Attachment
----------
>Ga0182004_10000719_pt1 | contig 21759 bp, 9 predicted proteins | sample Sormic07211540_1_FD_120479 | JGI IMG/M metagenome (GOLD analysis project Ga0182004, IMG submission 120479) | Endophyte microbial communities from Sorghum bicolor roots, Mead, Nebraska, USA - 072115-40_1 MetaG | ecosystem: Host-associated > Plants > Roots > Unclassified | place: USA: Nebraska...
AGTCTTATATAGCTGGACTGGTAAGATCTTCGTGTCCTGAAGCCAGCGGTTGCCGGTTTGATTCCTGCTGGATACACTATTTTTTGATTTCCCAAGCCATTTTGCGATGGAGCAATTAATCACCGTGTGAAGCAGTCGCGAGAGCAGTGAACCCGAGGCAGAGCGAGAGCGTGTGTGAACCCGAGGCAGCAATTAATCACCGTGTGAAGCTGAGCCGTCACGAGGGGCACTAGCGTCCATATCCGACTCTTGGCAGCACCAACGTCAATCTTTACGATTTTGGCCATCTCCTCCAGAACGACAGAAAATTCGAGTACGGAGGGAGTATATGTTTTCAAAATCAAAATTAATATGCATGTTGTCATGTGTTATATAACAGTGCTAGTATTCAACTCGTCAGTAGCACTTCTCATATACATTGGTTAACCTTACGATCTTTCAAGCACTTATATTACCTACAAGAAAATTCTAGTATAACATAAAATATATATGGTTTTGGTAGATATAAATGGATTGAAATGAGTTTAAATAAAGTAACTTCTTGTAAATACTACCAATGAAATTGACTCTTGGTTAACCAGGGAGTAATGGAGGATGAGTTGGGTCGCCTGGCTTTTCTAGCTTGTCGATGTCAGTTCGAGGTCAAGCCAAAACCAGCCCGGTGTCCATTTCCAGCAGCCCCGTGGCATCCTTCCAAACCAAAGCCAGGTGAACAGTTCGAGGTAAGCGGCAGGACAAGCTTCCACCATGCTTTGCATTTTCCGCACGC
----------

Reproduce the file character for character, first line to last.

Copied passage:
>Ga0182004_10000719_pt1 | contig 21759 bp, 9 predicted proteins | sample Sormic07211540_1_FD_120479 | JGI IMG/M metagenome (GOLD analysis project Ga0182004, IMG submission 120479) | Endophyte microbial communities from Sorghum bicolor roots, Mead, Nebraska, USA - 072115-40_1 MetaG | ecosystem: Host-associated > Plants > Roots > Unclassified | place: USA: Nebraska...
AGTCTTATATAGCTGGACTGGTAAGATCTTCGTGTCCTGAAGCCAGCGGTTGCCGGTTTGATTCCTGCTGGATACACTATTTTTTGATTTCCCAAGCCATTTTGCGATGGAGCAATTAATCACCGTGTGAAGCAGTCGCGAGAGCAGTGAACCCGAGGCAGAGCGAGAGCGTGTGTGAACCCGAGGCAGCAATTAATCACCGTGTGAAGCTGAGCCGTCACGAGGGGCACTAGCGTCCATATCCGACTCTTGGCAGCACCAACGTCAATCTTTACGATTTTGGCCATCTCCTCCAGAACGACAGAAAATTCGAGTACGGAGGGAGTATATGTTTTCAAAATCAAAATTAATATGCATGTTGTCATGTGTTATATAACAGTGCTAGTATTCAACTCGTCAGTAGCACTTCTCATATACATTGGTTAACCTTACGATCTTTCAAGCACTTATATTACCTACAAGAAAATTCTAGTATAACATAAAATATATATGGTTTTGGTAGATATAAATGGATTGAAATGAGTTTAAATAAAGTAACTTCTTGTAAATACTACCAATGAAATTGACTCTTGGTTAACCAGGGAGTAATGGAGGATGAGTTGGGTCGCCTGGCTTTTCTAGCTTGTCGATGTCAGTTCGAGGTCAAGCCAAAACCAGCCCGGTGTCCATTTCCAGCAGCCCCGTGGCATCCTTCCAAACCAAAGCCAGGTGAACAGTTCGAGGTAAGCGGCAGGACAAGCTTCCACCATGCTTTGCATTTTCCGCACGC